Wayne Teasdale is a lay monk who combines the traditions of Christianity and Hinduism in the way of the Christian sannyasa. In The Mystic Heart (1999), he presented a bold and imaginative glimpse of the dawn of a new age of interspirituality when people of all traditions would be encouraged to explore the spiritual dimensions of any religion. In this second pioneering work, Teasdale draws out the monk in all of us with a multileveled presentation of integral spirituality that can be practiced in the city where most of us live, work, or play. What does it mean to be a monk outside a monastery? Teasdale quotes David Steindl-Rast, a Benedictine monk, who says: “If the first thing you think of in the morning when you wake up is God, then you are a monk.”

Spiritual practice lies at the heart of a monk’s life oriented around the presence of God and the service of others. Teasdale discusses his devotional activities: contemplative meditation, lectio divina, the practice of nature (walking and sky meditation), study and reflection, and the nurturance of silence and solitude. Although these are important, he notes that they must be linked with the virtue practices of compassion, mercy, kindness, sensitivity, and love in daily encounters with others.

The inner monk can also be nourished by a close relationship with the good Earth, participation in the struggle for justice and peaceful change, and an appreciation for urban living as a soul-stretching challenge. Teasdale shares ways in which his spiritual friendships have deepened his Christian faith. He talks about lessons he has learned from encounters with homeless people in Chicago. And he makes a good case for the city as a milieu where our moral mettle is tested and our love and patience are given ample opportunities to expand.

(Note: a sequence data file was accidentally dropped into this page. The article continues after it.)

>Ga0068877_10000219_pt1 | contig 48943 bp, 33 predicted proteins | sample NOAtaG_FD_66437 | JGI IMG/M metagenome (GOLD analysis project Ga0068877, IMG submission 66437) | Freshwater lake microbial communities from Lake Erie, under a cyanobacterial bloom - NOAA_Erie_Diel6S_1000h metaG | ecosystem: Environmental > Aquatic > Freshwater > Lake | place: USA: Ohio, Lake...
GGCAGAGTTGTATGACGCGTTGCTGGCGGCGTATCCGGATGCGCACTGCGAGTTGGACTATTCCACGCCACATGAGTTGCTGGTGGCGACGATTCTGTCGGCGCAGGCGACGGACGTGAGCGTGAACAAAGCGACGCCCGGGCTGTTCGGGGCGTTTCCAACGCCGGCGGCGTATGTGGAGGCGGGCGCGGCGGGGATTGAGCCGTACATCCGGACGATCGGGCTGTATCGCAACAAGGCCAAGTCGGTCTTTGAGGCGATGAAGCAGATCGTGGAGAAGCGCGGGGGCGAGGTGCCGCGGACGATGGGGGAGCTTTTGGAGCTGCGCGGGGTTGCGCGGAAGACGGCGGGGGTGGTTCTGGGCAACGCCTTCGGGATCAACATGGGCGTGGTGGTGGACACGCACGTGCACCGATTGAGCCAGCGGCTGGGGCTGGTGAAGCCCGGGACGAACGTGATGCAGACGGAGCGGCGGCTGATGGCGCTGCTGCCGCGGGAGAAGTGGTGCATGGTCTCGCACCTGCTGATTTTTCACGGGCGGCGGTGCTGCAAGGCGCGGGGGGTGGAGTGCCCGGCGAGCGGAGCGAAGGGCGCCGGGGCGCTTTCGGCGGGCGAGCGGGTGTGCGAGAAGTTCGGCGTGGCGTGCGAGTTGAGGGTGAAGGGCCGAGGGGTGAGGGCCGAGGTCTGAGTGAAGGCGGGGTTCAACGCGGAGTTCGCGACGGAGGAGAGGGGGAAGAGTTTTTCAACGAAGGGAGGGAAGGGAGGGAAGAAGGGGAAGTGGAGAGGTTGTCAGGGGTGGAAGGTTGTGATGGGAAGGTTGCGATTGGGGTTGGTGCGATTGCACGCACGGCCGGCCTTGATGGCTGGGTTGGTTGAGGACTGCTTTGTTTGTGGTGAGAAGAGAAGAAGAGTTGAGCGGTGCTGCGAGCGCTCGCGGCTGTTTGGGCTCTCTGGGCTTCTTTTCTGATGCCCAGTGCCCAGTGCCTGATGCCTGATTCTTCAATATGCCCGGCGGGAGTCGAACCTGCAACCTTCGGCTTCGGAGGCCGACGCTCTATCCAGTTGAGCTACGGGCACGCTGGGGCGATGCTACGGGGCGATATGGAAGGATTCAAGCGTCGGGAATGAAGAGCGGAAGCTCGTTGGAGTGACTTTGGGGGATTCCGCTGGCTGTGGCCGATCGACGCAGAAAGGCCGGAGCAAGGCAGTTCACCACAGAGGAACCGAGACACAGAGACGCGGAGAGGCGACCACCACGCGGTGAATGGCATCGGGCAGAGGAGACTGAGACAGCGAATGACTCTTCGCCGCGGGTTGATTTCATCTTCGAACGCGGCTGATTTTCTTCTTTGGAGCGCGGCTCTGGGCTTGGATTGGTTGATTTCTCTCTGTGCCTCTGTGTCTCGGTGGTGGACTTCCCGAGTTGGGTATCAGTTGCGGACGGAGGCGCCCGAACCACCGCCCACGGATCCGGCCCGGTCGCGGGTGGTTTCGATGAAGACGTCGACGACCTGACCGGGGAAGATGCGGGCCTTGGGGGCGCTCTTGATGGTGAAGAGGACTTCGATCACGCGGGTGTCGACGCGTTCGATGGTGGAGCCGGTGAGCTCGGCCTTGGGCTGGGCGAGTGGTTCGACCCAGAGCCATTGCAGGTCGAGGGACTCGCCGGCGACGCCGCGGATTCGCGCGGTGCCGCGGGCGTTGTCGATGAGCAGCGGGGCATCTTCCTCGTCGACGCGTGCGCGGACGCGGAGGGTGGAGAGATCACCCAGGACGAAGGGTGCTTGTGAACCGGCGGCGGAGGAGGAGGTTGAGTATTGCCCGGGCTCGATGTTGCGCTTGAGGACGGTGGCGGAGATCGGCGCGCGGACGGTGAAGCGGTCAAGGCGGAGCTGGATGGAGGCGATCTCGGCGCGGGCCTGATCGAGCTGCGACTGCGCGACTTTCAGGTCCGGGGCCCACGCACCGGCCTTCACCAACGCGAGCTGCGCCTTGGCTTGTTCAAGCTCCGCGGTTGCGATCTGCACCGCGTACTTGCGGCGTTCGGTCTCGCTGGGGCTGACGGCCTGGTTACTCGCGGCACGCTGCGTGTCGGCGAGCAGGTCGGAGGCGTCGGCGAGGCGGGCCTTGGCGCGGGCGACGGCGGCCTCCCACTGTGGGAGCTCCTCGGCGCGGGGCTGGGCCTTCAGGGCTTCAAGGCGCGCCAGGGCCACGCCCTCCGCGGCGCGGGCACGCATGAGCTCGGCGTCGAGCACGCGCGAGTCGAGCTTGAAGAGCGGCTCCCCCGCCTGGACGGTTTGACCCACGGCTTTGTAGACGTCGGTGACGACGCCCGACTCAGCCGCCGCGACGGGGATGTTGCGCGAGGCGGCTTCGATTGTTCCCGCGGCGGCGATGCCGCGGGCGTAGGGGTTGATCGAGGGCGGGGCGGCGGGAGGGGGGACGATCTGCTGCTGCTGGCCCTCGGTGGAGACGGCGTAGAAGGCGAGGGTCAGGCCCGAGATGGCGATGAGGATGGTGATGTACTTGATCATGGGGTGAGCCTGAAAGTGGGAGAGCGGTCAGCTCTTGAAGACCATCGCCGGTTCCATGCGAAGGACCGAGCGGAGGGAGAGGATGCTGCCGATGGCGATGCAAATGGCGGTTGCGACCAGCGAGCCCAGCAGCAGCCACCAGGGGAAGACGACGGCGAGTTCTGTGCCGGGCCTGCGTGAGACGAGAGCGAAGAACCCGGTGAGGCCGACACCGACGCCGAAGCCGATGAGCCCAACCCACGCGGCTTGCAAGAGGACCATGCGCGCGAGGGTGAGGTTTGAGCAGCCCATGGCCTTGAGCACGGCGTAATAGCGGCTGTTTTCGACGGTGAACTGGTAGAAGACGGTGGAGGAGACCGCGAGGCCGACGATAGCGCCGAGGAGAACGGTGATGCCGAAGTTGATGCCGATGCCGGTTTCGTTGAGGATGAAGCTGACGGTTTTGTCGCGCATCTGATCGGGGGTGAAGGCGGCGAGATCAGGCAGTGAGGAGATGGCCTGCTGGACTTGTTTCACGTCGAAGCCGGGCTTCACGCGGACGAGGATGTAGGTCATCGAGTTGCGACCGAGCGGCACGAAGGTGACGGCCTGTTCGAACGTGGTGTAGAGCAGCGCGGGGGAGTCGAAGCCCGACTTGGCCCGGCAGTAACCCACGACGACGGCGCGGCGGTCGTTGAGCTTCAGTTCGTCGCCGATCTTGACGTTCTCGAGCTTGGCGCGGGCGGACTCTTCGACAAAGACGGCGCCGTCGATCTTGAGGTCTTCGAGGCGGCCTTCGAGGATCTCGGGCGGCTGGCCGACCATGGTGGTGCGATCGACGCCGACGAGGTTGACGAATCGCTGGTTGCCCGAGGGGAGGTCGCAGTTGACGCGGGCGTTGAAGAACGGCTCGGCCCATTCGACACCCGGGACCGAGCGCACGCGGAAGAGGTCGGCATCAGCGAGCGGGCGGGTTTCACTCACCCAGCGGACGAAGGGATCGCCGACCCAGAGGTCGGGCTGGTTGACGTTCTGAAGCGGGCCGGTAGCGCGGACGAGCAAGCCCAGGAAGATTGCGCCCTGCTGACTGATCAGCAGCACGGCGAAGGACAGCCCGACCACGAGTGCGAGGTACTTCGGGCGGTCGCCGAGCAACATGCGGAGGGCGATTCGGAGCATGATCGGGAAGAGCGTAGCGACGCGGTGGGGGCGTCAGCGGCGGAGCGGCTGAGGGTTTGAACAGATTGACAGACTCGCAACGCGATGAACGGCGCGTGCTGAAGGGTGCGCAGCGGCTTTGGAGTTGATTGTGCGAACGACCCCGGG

Teasdale ably demonstrates that with a daily life bolstered by prayer and compassionate action, the monk in us can explore the full richness of the mystical path of integral spirituality. He discusses his dreams, the ability to read hearts, and experiences of clairvoyance and divine protection. He also reveals how his recent battle with palate cancer taught him the meaning of “tough grace.”

Flying high on a gust of imaginative energy, Teasdale calls upon the Catholic Church, with its rich repository of monastic resources and leadership in interreligious dialogue, “to be a bridge for reconciling the human family. As matrix, the Church could become a nurturer of interfaith encounter, interreligious dialogue, spirituality, interspirituality, work for justice, the promotion of peace, creating sacred culture, and teaching environmental responsibility and economic sustainability.”

If the Catholic Church doesn’t become this kind of divine milieu for giving birth to “globalism with heart,” let’s hope that a universal order of mystics and practitioners from all the world’s religions will emerge to meet the challenge. Teasdale presents his ideas on this possibility and concludes by urging his readers to pursue an intermystical spiritual life as “a pioneer of the Spirit.”